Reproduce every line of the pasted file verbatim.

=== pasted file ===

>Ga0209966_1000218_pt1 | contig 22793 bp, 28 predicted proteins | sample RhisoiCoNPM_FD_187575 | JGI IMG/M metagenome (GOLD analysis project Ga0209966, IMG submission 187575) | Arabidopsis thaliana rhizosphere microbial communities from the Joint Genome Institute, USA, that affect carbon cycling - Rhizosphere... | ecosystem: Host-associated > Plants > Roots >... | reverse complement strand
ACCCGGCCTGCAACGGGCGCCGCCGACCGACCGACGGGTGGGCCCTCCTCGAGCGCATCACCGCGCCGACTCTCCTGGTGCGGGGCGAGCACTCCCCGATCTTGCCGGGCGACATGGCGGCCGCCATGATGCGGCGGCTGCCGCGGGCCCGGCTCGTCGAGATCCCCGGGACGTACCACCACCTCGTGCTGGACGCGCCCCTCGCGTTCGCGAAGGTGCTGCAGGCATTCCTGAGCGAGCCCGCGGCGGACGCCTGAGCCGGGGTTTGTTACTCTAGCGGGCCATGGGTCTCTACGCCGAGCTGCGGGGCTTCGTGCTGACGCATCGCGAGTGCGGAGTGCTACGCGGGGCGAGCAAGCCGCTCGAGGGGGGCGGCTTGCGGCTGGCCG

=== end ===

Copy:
>Ga0209966_1000218_pt1 | contig 22793 bp, 28 predicted proteins | sample RhisoiCoNPM_FD_187575 | JGI IMG/M metagenome (GOLD analysis project Ga0209966, IMG submission 187575) | Arabidopsis thaliana rhizosphere microbial communities from the Joint Genome Institute, USA, that affect carbon cycling - Rhizosphere... | ecosystem: Host-associated > Plants > Roots >... | reverse complement strand
ACCCGGCCTGCAACGGGCGCCGCCGACCGACCGACGGGTGGGCCCTCCTCGAGCGCATCACCGCGCCGACTCTCCTGGTGCGGGGCGAGCACTCCCCGATCTTGCCGGGCGACATGGCGGCCGCCATGATGCGGCGGCTGCCGCGGGCCCGGCTCGTCGAGATCCCCGGGACGTACCACCACCTCGTGCTGGACGCGCCCCTCGCGTTCGCGAAGGTGCTGCAGGCATTCCTGAGCGAGCCCGCGGCGGACGCCTGAGCCGGGGTTTGTTACTCTAGCGGGCCATGGGTCTCTACGCCGAGCTGCGGGGCTTCGTGCTGACGCATCGCGAGTGCGGAGTGCTACGCGGGGCGAGCAAGCCGCTCGAGGGGGGCGGCTTGCGGCTGGCCG